10. Remember that moving to online courses is new for many of us- students and faculty alike. Have patience with yourself (and others) and give yourself the grace to make mistakes and to learn as you go. Think of the new skills you will develop as a result of this new learning experience and leverage that for your own academic and personal growth.
For many students, online learning is new While it may be a different way to learn, think of your own strengths as a learner, what you need to work on, and who can help you. Many students have found online learning to suit their strengths and needs. If you would like to talk with someone about adapting to an online learning format, we encourage you to speak with the faculty member teaching the course and to reach out to us in CSAS.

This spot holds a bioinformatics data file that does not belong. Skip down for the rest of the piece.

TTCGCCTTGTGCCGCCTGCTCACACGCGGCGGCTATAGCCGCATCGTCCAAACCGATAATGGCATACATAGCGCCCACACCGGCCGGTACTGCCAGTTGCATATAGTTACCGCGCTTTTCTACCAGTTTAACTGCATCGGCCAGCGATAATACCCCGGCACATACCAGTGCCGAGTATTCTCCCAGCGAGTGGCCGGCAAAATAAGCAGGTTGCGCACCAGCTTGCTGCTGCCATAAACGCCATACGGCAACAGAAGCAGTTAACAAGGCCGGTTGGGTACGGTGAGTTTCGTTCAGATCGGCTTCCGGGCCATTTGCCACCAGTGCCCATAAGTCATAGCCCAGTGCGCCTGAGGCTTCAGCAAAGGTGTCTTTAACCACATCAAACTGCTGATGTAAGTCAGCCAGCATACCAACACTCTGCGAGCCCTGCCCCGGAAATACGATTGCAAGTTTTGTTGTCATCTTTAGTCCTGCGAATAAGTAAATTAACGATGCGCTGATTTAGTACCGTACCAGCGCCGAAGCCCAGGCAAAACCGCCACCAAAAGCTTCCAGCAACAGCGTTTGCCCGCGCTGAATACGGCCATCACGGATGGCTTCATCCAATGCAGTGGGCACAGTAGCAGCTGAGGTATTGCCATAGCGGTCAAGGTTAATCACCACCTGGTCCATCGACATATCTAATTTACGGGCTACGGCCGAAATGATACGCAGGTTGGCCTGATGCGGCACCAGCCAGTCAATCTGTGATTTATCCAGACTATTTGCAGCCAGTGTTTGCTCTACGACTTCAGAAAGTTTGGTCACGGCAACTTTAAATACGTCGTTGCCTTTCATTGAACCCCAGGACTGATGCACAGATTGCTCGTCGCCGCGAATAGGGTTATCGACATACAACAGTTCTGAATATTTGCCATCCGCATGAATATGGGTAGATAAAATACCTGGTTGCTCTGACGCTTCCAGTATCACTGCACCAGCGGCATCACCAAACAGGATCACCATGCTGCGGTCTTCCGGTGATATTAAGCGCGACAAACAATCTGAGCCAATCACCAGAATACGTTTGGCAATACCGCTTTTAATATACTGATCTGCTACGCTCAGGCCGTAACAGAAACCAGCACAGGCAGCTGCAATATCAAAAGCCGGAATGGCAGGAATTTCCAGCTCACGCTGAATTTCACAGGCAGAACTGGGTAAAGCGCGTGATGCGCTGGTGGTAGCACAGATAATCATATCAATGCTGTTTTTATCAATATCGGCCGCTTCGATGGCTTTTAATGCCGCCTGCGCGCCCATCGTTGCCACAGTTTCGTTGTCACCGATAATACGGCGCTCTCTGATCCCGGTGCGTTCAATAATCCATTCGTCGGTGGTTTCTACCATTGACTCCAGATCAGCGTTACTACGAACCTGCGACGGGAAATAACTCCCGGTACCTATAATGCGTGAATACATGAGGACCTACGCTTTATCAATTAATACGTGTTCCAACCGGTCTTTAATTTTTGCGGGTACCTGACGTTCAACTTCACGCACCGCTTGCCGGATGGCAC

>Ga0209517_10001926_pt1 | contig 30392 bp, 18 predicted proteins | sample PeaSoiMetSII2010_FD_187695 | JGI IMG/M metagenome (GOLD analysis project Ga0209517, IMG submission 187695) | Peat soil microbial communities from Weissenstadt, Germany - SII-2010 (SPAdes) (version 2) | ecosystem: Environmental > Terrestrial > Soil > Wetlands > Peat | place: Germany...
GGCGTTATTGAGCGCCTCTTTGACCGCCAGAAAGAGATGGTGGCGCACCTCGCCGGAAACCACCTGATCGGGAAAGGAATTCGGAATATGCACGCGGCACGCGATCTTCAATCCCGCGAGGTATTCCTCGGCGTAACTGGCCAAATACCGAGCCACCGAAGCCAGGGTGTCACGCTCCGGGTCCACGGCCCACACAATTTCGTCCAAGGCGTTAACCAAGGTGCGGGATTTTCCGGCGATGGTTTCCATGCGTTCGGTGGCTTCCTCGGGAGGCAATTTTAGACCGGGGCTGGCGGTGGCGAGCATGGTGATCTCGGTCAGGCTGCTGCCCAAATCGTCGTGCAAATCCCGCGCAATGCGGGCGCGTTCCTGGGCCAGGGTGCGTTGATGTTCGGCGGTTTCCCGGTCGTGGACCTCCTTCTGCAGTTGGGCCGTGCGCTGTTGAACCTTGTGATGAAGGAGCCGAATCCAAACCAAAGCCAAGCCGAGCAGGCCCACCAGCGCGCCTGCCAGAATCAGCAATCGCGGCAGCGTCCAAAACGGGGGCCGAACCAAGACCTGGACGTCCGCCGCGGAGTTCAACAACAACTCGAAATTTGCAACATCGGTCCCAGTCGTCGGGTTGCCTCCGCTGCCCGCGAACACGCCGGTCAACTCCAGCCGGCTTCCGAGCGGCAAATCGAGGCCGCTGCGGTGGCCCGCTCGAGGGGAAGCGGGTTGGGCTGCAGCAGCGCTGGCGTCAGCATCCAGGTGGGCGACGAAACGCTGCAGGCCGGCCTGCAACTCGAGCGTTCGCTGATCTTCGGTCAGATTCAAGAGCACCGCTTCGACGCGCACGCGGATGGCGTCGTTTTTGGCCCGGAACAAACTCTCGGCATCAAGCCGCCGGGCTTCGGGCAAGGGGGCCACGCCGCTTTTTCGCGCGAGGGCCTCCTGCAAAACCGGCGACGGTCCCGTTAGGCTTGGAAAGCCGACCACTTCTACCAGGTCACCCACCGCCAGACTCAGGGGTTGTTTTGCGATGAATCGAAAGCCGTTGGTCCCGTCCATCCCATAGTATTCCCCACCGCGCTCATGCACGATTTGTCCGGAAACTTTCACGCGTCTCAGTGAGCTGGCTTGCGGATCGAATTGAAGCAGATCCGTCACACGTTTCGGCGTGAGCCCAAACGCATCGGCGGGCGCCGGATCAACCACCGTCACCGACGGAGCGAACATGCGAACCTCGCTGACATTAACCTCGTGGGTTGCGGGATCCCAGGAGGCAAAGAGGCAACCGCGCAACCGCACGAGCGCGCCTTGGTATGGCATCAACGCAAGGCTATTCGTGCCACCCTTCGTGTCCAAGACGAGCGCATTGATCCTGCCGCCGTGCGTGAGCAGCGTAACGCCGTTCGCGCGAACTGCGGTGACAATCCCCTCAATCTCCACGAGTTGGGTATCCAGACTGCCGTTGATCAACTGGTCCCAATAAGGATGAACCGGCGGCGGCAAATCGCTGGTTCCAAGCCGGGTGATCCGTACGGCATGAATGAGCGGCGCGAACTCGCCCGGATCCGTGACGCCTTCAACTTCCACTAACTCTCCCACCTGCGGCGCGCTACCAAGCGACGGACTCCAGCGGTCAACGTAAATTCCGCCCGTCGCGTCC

Email one of the staff members below to schedule an appointment. All Advising and Peer Mentorship staff is available to meet via phone, Zoom, or in-person*.
* In person appointments will resume February 1, 2021.
- Elizabeth Niemeyer
- Director, Advising and Peer Mentorship
- Zoom link
- Areas of specialty: undecided advising, exploring students, students in transition, academic issues, student retention, supervision of advising staff, financial aid appeals, matriculation processes
- Valerie Leishman
- Senior Academic Advisor
- Zoom link
- Areas of specialty: undecided advising, exploring students, students in transition, academic issues, peer mentor contact, academic skill development
- Angela Raymond
- Academic Advisor, Placement Coordinator
- Zoom link
- Areas of specialty: undecided advising, exploring students, students in transition, academic issues, academic referrals contact, academic placement
- Sandy DeCotis
- Administrative Assistant
- Areas of specialty: general questions for the Advising and Peer Mentorship Department